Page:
Photo contributed by Tyler Allen.
Erin Elliot | Correspondent
Tyler Allen’s colleagues describe him as humble and modest. Although, let’s face it, he clearly has a lot to brag about it. He is a current National Cancer Institute NRSA Fellow and is set to graduate this spring with his PhD in comparative biomedical sciences, making him a two-time alumnus.
Most recently, he was named one of Forbes’ 30 Under 30.
“To hear Tyler won this award was really exciting and kind of funny because last year one of his friends won, and I remember him telling me that he was going to win it next year, and then he does,” said Emmanuel Amu, Tyler’s current research mentee.
Jessica Proctor, who has known Tyler as both a colleague and friend for six years, described him as a go-getter who sets his goals really high and isn’t afraid to go after anything. “The principal investigator for my lab says Tyler is referred to as the champion for the Biomedical Partnership Center and the Comparative Medicine Institute,” Proctor said.
According to Proctor, Tyler didn’t tell his lab the news. “A colleague of mine who happens to read Forbes pointed it out and it wasn’t until a couple of weeks later that the entire building took him out to celebrate,” Proctor said.
Tyler became interested in biology during late elementary school, when his class did an experiment to observe their own cheek cells under a microscope. “My science teachers were always the most excited to teach us during school,” Tyler said, “and I kind of picked up on that enthusiasm myself and began to truly enjoy what I was learning.”
Tyler is the first person in his family who decided to enter a STEM field. Despite his successes, the underrepresentation of African Americans makes him feel he sometimes battles feeling like the only one in certain spaces.
To promote diversity in STEM, Tyler makes an effort to excite others about science.
“Outreach is a big thing for me,” Tyler said. “I actually speak to students about science while they are still in grade school so they can see that there are black people represented in this field, because I know a lot of times, for me growing up, I didn’t see people who looked like me.”
Dr. Erin Banks, the director of the Initiative for Maximizing Student Diversity at NC State, recruited Tyler for this program in his junior year. This program mentors students through the academic process, coaching them through graduate school options, encouraging them to attend professional conferences and offering professional development opportunities.
“What I really like about Tyler is that he is very passionate about science, but he is even more passionate about people building, improving and bettering our country and world,” Dr. Banks said. “He is a great role model for his peers in the program and although he is an alum of the program now, they still look up to him.”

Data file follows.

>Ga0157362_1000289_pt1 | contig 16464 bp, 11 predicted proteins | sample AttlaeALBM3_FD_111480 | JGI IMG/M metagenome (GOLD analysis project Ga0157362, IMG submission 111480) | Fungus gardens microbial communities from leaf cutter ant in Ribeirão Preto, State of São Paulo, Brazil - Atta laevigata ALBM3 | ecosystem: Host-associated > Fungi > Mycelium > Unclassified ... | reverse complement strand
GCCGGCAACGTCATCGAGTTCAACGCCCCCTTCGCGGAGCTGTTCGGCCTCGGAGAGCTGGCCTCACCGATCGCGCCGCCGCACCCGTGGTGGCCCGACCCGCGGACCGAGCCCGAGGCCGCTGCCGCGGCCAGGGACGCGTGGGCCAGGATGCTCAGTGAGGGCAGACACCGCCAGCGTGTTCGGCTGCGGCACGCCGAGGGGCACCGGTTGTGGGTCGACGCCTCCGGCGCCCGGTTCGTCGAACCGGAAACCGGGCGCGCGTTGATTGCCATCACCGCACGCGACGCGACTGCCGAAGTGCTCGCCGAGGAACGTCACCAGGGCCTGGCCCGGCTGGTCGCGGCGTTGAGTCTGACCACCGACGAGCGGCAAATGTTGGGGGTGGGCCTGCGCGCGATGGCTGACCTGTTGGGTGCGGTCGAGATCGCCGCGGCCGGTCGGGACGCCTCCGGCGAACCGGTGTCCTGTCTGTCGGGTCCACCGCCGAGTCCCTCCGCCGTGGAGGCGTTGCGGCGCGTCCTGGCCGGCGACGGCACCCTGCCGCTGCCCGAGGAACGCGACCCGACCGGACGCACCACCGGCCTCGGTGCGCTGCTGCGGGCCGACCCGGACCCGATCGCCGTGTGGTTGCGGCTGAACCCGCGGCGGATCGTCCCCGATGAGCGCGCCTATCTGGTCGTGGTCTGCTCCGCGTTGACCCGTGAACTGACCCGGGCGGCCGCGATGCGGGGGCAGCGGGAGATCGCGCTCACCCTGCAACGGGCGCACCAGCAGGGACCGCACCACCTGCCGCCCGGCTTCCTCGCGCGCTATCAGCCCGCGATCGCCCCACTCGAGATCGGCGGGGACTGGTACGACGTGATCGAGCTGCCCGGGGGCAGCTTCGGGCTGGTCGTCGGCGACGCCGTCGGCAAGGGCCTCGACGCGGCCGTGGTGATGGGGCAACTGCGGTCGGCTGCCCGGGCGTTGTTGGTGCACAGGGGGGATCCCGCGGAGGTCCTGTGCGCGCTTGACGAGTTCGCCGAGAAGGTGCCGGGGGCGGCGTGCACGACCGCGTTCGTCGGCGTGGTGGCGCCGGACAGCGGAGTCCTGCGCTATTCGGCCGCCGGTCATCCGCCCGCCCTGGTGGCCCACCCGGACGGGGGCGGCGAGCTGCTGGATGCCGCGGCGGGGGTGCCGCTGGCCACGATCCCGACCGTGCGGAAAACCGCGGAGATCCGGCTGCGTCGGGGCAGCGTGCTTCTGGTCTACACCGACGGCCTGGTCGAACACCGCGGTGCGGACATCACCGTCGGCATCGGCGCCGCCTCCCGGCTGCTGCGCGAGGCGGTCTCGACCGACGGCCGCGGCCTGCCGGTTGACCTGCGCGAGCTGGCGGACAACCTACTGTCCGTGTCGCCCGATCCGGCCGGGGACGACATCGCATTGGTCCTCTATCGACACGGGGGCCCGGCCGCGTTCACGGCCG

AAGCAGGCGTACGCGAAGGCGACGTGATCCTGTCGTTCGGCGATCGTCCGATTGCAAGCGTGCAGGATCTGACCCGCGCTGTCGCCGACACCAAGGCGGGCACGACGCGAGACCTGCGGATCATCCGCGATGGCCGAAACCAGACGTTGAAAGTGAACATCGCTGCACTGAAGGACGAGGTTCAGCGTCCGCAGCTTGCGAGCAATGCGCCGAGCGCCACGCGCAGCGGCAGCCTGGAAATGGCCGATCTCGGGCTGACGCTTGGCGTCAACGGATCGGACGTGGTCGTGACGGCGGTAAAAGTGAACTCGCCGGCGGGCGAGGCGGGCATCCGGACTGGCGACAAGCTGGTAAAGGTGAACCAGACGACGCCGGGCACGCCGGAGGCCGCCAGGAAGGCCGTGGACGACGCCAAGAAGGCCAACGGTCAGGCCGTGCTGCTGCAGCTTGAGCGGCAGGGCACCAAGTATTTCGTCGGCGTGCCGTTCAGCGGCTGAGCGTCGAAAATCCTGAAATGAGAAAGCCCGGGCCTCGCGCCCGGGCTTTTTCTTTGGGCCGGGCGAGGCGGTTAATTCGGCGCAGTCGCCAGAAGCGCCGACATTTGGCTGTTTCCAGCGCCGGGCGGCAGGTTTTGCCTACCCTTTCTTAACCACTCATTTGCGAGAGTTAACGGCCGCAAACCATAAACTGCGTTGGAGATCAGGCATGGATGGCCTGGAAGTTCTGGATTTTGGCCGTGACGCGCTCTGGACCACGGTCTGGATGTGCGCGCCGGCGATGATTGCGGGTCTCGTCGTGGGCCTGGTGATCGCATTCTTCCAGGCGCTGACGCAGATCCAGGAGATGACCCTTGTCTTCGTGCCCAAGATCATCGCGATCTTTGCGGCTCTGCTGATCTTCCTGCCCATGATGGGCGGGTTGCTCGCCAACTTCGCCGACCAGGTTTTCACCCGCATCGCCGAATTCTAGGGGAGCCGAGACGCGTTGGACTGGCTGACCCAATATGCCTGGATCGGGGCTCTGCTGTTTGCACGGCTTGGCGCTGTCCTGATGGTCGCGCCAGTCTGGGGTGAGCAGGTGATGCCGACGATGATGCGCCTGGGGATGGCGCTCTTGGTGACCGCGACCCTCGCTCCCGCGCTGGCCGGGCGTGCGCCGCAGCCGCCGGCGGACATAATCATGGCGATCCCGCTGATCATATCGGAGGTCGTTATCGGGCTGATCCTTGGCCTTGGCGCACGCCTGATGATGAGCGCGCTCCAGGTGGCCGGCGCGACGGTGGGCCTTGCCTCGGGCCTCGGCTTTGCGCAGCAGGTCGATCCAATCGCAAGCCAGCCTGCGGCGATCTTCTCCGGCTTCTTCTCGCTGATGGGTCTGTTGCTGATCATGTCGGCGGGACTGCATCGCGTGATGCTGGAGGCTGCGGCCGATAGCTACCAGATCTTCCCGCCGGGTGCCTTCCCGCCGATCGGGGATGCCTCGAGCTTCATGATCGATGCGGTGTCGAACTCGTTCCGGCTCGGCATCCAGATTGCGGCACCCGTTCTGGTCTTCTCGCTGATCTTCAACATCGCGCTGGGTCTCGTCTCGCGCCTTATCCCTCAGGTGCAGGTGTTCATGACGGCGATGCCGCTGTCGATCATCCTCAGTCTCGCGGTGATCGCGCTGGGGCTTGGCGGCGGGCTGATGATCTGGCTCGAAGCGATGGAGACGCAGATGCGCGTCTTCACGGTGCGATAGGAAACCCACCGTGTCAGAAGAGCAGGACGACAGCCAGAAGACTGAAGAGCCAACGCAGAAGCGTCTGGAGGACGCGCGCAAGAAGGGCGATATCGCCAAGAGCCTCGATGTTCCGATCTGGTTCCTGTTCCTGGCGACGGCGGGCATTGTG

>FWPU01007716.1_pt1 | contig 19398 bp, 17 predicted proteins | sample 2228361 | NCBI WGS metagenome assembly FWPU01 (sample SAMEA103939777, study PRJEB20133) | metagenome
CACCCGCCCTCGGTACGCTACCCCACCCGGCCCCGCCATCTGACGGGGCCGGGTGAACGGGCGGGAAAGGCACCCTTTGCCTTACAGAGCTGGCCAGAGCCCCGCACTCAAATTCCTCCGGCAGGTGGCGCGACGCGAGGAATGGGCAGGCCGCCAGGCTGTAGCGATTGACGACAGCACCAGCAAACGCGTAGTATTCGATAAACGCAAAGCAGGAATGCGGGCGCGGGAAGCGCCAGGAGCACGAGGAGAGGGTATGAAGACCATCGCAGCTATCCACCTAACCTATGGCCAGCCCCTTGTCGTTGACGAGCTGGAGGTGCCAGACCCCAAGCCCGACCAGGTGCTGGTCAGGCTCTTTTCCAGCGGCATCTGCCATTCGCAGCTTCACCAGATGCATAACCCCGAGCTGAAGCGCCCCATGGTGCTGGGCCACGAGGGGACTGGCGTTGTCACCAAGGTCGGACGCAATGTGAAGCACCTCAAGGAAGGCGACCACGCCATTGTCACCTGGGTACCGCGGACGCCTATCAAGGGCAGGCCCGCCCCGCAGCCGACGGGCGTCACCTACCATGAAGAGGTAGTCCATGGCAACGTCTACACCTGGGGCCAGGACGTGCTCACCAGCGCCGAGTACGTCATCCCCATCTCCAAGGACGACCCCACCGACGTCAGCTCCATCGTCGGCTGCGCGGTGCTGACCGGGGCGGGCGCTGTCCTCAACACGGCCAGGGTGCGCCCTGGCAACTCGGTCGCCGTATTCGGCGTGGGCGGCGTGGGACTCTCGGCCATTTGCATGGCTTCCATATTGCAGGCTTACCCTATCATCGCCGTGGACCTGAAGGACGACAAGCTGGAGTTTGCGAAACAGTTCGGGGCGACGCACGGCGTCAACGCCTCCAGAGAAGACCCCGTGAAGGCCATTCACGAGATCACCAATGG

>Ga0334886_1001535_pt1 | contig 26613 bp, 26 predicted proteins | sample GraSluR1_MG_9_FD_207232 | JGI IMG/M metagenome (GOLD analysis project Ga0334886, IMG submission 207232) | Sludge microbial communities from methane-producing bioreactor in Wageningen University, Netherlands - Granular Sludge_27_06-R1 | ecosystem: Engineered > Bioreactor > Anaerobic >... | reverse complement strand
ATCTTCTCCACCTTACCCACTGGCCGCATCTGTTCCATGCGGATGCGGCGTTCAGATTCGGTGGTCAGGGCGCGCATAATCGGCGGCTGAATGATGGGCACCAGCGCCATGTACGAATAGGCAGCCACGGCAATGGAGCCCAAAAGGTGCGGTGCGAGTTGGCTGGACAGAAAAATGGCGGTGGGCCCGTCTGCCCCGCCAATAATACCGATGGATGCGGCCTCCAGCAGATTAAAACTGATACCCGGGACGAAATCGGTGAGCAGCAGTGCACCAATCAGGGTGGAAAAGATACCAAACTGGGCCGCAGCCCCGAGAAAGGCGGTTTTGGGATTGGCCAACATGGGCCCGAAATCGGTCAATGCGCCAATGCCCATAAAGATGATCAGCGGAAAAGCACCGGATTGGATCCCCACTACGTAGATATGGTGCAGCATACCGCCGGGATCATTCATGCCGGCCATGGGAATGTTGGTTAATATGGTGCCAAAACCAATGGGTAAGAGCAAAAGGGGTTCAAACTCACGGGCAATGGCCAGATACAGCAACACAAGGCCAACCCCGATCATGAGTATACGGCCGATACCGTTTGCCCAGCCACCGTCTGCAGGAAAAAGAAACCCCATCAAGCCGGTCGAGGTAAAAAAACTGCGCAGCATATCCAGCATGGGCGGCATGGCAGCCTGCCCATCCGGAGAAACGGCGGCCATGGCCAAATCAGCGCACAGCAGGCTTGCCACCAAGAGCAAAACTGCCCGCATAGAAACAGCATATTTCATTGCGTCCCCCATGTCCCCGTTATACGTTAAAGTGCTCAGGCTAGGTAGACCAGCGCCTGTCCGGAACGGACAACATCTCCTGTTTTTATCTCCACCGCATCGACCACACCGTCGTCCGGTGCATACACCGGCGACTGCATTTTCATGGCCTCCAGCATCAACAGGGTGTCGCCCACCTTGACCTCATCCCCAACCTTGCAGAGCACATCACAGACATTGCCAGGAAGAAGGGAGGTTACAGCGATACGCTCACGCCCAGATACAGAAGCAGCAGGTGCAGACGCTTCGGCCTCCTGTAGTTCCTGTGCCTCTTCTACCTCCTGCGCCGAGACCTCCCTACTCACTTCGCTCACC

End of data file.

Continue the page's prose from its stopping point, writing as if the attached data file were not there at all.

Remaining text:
Tyler and I discussed respectability politics and representation over a game of Connect Four. “When I first came to NC State, there was an incident that happened in the free expression tunnel when someone painted the “N” word over a picture of Obama,” Tyler said. “Then a recent incident a couple of years ago in GroupMe brought me back to those same feelings of feeling like we don’t belong.”
As the president of the Graduate Student Association, Tyler regularly meets with higher administration to discuss issues around campus. “The university is doing a lot but there is still more to be done,” he said. “During undergrad, I worked in Multicultural Student Affairs and I was able to find my people. I am grateful that we have centers on our campus that advocate for our students and provide a sense of community because sometimes we don’t get that in our programs.”
He mentioned that in his own program, and even at conferences, it can be hard to not feel like the only black person in the room. He recalled a conference he attended in Canada last year, saying, “There were hundreds of people there, but I was literally the only black person and it’s kinda the recurring theme.
“I’d say the biggest thing I have had to overcome is this internal battle of self-doubt and loneliness, thinking that I can’t be a scientist because there isn’t anyone else who looks like me,” Tyler said. “I have to overcome the feeling of loneliness.
“I understand that unfortunately, my progression is leading me to see less and less people that look like me, but I have to keep trudging along so that I can eventually shake things up and change that.”